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This abbey is often referred to as St. Wandrille and is, in fact, located in St. Wandrille on the north bank of the Seine. It is a living, working community of monks so the entire area is not open to visitors. However, the ancient ruined abbey church (spectacular) is open. The monks purchased a Tithe Barn and moved it to the abbey grounds for their church and except during services, it is open to the public. There is also a small, charming chapel by the monks' cemetery that is open to the public.
Just down the street is a very nice gift shop. There are products from several different monastic communities available. There is also a charming rural scene with a barn, a stream and sheep across from the gift shop if you enjoy rural photography.
They are renovating the church until Christmas of 2010 so services have been moved. There is a notice on their web site listed below.
Updated Jul 8, 2011
Address: 2, rue Saint Jacques, Saint-Wandrille-Rançon
Phone: +33 (0)2 3596-2311
In the village of Saint Wandrille you can see a couple of Half timbered houses that now are restaurants.
Written Jul 30, 2007
In proximity of the entrances of the abbey there is a Romanesque church with some beautiful glass door and statues.
Written Jul 30, 2007
The visit of the abbey is very interesting. The visit begins from the guesthouse where is possible to know the Benedictine monks. Walking in the beautiful garden you reache the rests of the abbey in which is possible to recognize the three aisles. From the dimensions of the pillars you can imagined as the church was originally. Of its magnificence you can see the left transept in which remain the beautiful columns and the stupendous glass door.
Updated Jul 30, 2007
The abbey was erected in 649 by St. Wandrille and the original structure was destroyed by the Viking in the ninth century. In 1031 a new church was consecrate and the donations of William the Conqueror allowed to grow the importance of the abbey. With the war of the one hundred years the abbey was abandoned and in the next centuries it was widened up to the French Revolution. The Benedictine community returned to the abbey in 1931.
Written Jul 29, 2007
L'Abbaye St-Wandrille is located in the pretty village of Saint-Wandrille-Rançon. The Benedictine Abbey is home to a community of 50 monks. It was founded in 649, but the original buildings were destroyed a couple of times, by Vikings and fire. Most of today's structure is from the 17th & 18th centuries.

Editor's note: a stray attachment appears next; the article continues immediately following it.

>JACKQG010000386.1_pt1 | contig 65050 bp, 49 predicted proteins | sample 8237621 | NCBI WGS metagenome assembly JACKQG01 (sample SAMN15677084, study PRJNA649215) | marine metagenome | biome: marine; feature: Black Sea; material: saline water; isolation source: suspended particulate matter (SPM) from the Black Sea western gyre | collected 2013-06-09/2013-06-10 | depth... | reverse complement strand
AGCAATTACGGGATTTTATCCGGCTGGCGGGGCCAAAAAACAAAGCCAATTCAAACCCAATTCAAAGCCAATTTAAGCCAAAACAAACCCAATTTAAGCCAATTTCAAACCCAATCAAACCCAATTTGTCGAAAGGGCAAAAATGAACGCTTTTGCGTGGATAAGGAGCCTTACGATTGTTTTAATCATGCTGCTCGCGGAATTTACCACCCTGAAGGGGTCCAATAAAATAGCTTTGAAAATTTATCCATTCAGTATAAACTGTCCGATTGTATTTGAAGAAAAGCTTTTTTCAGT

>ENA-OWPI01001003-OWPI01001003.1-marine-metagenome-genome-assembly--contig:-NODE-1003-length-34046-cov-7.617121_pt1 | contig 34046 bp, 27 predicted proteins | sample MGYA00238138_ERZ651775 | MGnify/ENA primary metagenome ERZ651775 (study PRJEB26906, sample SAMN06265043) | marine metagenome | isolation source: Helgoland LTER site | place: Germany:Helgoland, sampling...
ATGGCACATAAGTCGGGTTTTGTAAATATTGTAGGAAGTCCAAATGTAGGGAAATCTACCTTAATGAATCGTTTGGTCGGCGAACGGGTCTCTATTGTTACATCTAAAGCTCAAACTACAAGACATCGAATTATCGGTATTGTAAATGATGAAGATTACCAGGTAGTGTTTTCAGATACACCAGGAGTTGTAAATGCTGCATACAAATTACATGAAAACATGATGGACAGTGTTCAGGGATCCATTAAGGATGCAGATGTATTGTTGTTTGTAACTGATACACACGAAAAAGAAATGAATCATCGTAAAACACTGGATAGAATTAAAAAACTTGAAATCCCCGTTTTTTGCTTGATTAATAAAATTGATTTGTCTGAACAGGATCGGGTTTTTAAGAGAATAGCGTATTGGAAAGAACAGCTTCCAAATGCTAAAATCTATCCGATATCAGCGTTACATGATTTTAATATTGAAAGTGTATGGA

When you enter the Abbey grounds you will come across the remains of the old Abbey church. You can then continue through the grounds to the new chapel and see the small cemetery and a cute little church.
Guided tours of the Abbey are available each afternoon and they are lead by one of the monks. You can also visit in the mornings to hear the monks sing traditional chants. For those so inclined, you can also stay in the Abbey, but you must write to the monks in advance to request this.
The Abbey closed for 1 hour from 1-2pm. The church bells will start to chime at this time and continue on for a good 5-10mins. We happened to still be visiting the Abbey at 1pm and one of the monks told us we had to leave. It was pretty cool though to catch a glimpse of the monks.
Written Jul 7, 2006
After our visit to the Abbey, we popped into Creperie de la Caillouville for lunch. There was only a couple of food options in this small village, and the Creperie looked like the better choice.
It is much lovelier than it looks like from the front….it has a delightful courtyard garden at the back, which was filled with lunching locals when we arrived, plus a larger indoor area. We pulled up a seat in a shady area outside.
The atmosphere was good, though service was a bit slow as there was only one waitress working, though she was working as quickly as she could!
Favorite Dish: For lunch I had a Galette (buckwheat pancake) with Ham, Egg, Tomato & Cheese. Chris had some sort of meat pizza and Alex had a delicious pizza with plenty of Asparagus, Ham & Egg. A small beer helped the food go down just right ; )
Written Jul 7, 2006
Address: 5 place de l'Eglise, Saint-Wandrille-Rançon
Phone: 02 35 96 22 94
In June/July 2006 we had a 9 day driving holiday in France. We caught a car ferry from Dover to Calais, drove down through Normandy, popped into Brittany and then caught the ferry back to Dover from Boulogne-sur-Mer.
We chose to take our own car over, as the cost of the ferry and petrol was significantly cheaper than flying from London and hiring a car in France. I also feel a lot more comfortable travelling in our own car as opposed to a hire car.
The only negative thing about driving our car in France is that it is a right hand drive car, and French cars are left hand drive, which means that tolls/tickets machines etc are on the wrong side of the car for the driver to operate…luckily I was able to assist in these duties from the passenger seat, but I do feel sorry for the solo traveller in these situations.
Driving in France is great. The roads are good and the sign posting is excellent. You can hoon along on the wide tollways/freeways, or travel along pretty coastal roads, soaking up the atmosphere of the French countryside. Just remember which side of the road you have to drive on if you come over from the UK.
Updated Apr 4, 2011